Telephone Survey Versus Panel Survey Samples Assessing Knowledge, Attitudes and Behavior Regarding Animal Welfare in the Red Meat Industry in Australia
Lauren M Hemsworth, Maxine Rice, Paul H Hemsworth, Grahame J Coleman
Frontiers in Psychology | FRONTIERS MEDIA SA | Published : 2021
Surveys are used extensively in social research and, despite a lack of conclusive evidence of their 'representativeness,' probability internet panel (PIP) surveys are being increasingly used to make inferences about knowledge, attitude and behavior in the general population regarding a range of socially relevant issues. A large-scale survey of Australian public attitudes and behavior toward the red meat industry was undertaken. Samples were obtained using a random digit dialing telephone survey (Computer-Assisted Telephone Interviewing-CATI, n = 502 respondents) and a PIP survey (PANEL, n = 530 respondents) to examine differences between the two samples regarding attitudes and behavior relat..View full abstract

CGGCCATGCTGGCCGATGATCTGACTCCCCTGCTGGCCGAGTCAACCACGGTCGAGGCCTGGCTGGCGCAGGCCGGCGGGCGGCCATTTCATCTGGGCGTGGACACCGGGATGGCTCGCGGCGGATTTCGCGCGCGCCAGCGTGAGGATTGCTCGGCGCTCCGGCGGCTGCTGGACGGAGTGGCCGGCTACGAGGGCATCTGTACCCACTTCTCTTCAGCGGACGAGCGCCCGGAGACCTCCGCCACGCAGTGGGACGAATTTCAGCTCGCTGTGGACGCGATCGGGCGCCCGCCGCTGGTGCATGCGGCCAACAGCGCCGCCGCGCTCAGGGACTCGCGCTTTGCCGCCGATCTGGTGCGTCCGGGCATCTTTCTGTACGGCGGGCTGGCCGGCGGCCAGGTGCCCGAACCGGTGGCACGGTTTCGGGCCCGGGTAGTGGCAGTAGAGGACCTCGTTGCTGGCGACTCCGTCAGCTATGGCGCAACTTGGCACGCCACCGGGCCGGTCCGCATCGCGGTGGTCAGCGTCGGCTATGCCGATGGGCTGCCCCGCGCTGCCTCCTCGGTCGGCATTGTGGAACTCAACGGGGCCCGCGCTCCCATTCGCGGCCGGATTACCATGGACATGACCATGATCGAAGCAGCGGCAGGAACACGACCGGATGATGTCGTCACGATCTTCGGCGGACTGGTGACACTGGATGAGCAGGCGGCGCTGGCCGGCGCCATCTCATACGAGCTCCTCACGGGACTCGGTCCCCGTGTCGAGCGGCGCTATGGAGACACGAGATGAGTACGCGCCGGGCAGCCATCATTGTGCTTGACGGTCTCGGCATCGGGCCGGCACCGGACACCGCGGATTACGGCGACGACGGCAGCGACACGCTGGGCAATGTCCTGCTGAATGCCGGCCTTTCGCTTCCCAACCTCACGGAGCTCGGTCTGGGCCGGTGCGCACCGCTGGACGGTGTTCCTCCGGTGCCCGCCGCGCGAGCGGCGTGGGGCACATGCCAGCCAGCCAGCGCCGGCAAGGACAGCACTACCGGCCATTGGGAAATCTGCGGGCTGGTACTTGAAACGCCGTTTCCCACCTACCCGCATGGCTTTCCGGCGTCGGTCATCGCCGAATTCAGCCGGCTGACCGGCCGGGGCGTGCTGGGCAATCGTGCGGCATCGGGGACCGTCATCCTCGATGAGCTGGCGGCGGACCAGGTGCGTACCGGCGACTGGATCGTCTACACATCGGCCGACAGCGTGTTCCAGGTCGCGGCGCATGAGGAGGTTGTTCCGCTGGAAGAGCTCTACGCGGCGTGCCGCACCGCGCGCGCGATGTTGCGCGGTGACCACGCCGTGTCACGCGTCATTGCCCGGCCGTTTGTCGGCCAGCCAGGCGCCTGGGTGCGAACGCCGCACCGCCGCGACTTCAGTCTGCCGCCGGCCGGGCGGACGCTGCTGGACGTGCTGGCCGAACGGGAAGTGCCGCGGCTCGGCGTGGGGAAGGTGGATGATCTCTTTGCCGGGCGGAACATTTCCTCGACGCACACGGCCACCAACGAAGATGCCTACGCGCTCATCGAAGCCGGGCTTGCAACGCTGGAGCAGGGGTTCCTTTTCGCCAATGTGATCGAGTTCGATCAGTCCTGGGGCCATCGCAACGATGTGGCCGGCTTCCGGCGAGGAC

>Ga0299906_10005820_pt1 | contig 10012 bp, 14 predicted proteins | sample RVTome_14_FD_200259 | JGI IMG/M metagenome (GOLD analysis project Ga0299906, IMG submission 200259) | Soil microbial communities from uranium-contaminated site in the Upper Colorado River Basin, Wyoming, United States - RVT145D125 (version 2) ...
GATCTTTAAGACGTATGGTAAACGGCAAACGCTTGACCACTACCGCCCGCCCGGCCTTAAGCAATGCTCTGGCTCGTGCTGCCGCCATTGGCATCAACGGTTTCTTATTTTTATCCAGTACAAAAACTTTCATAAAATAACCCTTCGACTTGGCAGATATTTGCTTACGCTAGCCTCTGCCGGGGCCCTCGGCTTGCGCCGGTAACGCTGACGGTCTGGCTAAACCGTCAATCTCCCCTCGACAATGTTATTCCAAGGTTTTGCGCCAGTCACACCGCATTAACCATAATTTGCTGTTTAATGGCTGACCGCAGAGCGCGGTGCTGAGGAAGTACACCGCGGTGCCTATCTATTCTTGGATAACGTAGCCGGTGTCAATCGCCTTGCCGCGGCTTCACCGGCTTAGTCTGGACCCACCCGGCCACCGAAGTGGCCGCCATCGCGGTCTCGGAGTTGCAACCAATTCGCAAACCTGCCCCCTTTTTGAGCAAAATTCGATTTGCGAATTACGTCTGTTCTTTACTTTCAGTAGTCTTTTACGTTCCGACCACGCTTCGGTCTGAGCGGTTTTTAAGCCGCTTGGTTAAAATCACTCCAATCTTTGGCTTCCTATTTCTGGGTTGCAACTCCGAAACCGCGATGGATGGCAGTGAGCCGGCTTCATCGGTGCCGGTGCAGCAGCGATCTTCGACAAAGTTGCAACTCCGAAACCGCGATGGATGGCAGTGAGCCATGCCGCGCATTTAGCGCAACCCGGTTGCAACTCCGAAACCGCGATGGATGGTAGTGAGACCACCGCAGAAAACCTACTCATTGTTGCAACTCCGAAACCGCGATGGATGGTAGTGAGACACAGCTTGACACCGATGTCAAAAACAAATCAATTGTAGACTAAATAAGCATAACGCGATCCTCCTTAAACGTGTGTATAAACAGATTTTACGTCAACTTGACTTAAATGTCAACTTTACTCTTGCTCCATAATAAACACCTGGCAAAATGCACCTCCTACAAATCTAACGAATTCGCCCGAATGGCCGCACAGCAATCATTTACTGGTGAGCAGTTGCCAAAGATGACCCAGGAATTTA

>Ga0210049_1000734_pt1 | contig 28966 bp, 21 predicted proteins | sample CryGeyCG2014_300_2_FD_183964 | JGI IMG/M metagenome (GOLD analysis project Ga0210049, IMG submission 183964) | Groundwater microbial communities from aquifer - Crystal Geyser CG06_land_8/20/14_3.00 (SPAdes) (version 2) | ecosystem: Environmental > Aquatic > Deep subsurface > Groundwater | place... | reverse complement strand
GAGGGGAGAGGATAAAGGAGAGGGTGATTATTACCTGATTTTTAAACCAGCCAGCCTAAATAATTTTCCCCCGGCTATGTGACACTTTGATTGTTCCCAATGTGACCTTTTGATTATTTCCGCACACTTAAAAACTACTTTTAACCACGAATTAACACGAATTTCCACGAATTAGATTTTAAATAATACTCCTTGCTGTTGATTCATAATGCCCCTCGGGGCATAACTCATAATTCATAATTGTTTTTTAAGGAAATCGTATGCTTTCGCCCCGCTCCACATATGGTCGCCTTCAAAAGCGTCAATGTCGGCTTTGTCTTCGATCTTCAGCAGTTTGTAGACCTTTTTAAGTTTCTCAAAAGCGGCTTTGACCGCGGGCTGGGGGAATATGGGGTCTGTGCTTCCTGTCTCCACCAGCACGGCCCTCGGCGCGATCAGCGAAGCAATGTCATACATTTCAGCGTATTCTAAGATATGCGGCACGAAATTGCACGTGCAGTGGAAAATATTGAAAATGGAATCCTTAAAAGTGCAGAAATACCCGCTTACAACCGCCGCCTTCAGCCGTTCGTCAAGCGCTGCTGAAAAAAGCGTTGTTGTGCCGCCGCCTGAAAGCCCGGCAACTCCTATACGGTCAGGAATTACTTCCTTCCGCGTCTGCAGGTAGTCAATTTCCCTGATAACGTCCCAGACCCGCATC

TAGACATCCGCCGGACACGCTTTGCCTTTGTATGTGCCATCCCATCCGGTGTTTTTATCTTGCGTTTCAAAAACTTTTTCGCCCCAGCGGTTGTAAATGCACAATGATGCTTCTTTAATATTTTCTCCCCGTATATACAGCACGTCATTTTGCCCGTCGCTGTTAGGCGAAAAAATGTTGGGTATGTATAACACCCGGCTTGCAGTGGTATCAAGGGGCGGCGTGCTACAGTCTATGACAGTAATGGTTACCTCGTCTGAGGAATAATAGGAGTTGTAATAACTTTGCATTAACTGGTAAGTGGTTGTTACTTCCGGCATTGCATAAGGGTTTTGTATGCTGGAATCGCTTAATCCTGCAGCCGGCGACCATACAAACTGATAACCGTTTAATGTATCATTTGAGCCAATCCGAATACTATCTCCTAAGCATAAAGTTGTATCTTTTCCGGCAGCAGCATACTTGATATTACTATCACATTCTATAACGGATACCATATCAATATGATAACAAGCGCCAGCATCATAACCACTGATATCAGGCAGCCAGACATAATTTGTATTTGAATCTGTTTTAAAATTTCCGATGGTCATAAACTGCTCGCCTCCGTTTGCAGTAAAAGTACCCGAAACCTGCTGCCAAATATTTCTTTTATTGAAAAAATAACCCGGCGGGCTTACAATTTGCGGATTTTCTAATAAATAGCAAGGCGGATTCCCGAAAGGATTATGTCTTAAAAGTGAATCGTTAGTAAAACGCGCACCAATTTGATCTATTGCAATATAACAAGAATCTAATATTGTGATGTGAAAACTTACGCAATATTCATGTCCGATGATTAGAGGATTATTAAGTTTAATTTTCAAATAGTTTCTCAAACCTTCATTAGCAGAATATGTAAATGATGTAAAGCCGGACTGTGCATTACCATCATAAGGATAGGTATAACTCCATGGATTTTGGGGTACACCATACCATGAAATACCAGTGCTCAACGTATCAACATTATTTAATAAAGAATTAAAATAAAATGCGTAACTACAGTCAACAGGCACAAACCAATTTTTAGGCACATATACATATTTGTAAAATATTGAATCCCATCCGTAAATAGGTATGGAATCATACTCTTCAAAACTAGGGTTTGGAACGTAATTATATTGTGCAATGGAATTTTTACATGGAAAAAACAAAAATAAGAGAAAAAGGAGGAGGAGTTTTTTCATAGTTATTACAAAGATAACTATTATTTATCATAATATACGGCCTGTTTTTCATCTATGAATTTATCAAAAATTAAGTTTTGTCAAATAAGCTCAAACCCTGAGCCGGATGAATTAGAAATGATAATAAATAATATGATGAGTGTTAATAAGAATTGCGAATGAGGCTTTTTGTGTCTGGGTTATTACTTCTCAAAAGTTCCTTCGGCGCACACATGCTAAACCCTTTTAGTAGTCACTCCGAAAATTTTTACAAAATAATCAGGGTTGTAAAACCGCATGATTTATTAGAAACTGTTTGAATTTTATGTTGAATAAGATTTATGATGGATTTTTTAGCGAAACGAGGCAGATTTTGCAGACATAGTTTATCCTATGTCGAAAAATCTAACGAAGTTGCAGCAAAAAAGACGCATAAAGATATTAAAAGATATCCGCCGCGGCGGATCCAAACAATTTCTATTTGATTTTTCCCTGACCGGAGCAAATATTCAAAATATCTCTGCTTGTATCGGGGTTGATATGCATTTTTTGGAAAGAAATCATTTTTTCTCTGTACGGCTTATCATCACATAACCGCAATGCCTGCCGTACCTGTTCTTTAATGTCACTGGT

This research was funded by Meat & Livestock Australia and the University of Melbourne.